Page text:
Get your just dessert by investing in sweet wine from Bordeaux

IF THERE is one crumb of comfort to be taken from the miserable 2013 Bordeaux vintage – which, by the way, has also been remarkable for the carnival of desperate euphemisms employed by vignerons and wine merchants alike ­– it is that last autumn’s mists and incessant rain provided perfect conditions for the region’s other great produce, the intense, sweet wines of Sauternes and Barsac.

For the uninitiated, these unique wines are made in the low-lying Graves region in Bordeaux from the Semillon, Sauvignon Blanc and Muscadelle grapes that in the autumn become afflicted with the botrytis cinerea mould, an ugly black stain on their skins. Most gardeners would chuck these on the compost heap, but the mould has a remarkable side effect; it desiccates the grape, leaving it with a small amount of very powerful, sweet juice inside.

This gives the wine an intense sweetness and, at its best, a wild cocktail of citrus flavours, almonds, hazelnuts and spices.

When I was first discovering wine a couple of decades ago, a bottle of Sauternes was a rare and costly prize. The Americans couldn't get enough of the stuff so the prices for the limited production from this damp corner of south-west France whizzed heavenwards.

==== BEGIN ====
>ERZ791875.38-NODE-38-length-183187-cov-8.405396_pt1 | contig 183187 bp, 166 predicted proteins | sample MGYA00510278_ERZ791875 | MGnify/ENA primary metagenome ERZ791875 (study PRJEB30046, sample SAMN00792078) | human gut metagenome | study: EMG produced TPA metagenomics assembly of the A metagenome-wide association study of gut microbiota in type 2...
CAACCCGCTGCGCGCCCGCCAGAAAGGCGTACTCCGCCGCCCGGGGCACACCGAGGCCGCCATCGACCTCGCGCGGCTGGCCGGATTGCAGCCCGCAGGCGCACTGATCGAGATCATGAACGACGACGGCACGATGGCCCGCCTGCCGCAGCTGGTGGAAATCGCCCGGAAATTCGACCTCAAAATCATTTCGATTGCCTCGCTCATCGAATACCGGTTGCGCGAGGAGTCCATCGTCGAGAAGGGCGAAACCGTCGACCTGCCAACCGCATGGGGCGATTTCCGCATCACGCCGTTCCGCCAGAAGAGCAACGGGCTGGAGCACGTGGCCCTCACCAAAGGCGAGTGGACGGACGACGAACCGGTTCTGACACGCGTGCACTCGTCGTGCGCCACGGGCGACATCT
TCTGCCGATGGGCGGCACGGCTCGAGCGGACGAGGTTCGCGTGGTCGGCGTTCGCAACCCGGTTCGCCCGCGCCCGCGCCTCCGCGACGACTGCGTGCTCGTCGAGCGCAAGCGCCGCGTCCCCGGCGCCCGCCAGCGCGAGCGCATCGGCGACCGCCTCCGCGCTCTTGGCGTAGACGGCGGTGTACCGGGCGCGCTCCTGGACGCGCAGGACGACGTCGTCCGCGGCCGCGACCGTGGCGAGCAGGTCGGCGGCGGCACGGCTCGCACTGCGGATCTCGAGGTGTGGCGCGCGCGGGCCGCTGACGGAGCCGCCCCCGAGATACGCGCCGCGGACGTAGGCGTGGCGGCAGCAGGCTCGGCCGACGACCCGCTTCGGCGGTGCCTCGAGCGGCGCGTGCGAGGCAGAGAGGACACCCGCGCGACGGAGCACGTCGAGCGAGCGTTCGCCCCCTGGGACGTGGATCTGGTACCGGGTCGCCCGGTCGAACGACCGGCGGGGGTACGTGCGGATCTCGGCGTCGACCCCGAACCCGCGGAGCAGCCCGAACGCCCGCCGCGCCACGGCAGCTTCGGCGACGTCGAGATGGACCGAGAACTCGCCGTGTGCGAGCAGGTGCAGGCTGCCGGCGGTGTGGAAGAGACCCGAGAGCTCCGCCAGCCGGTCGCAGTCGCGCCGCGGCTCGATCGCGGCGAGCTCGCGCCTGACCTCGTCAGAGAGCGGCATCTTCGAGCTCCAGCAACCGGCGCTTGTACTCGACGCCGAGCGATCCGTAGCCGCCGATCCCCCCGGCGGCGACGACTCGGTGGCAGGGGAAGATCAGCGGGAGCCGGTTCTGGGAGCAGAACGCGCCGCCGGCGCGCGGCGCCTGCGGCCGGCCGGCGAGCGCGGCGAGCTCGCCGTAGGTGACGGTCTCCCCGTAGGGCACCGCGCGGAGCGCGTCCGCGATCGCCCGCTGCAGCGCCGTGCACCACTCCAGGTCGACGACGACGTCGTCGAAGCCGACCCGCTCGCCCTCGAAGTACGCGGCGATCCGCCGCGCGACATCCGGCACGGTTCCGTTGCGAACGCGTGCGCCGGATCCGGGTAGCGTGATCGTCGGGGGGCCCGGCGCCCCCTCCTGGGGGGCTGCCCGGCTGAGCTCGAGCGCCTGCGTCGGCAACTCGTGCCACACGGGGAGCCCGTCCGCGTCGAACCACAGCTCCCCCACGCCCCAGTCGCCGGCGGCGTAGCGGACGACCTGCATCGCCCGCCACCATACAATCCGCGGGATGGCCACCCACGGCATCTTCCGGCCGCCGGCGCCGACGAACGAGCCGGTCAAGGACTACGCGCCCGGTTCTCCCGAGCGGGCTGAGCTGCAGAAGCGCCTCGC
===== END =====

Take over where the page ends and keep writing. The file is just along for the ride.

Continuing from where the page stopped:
Times and tastes change and I’m pleased to report that while prices in the rest of Bordeaux have multiplied, Sauternes and Barsac have stood relatively still, so that today they are practicably affordable, with the eye-watering exception of Chateau d’Yquem, the universally acclaimed emperor of the region that changes hands for £400 a bottle or more.

Sauternes are normally classed as dessert wines and I can’t think of any better way to round off a Sunday lunch. It shouldn’t always be relegated to the end of the meal, though, as it works equally well as an aperitif, ideally with a rich starter such as foie gras, or prosciutto ham.

The names of Sauternes and Barsac wines are redolent of hot, lazy summer days. How could you not adore wines with labels like Doisy-Vedrines, Doisy-Daene, Suduiraut and Rayne-Vigneau?

Unless you have a very large family or a lot of friends, buy these wines by the half bottle as they are not for glugging. As a starter, try the Waitrose Sauternes by Chateau Suduiraut for £16.99, which is excellent value. If you decide you like it, now is the time to buy some of the 2013 vintage en primeur. Lay & Wheeler, Majestic’s upmarket alter ego, has a good selection. I have just bought myself a case of 12 halves of Rayne-Vigneau for £159 and another of Doisy-Daene for £156 and I look forward to toasting my good fortune with them one summer’s day towards the end of the decade.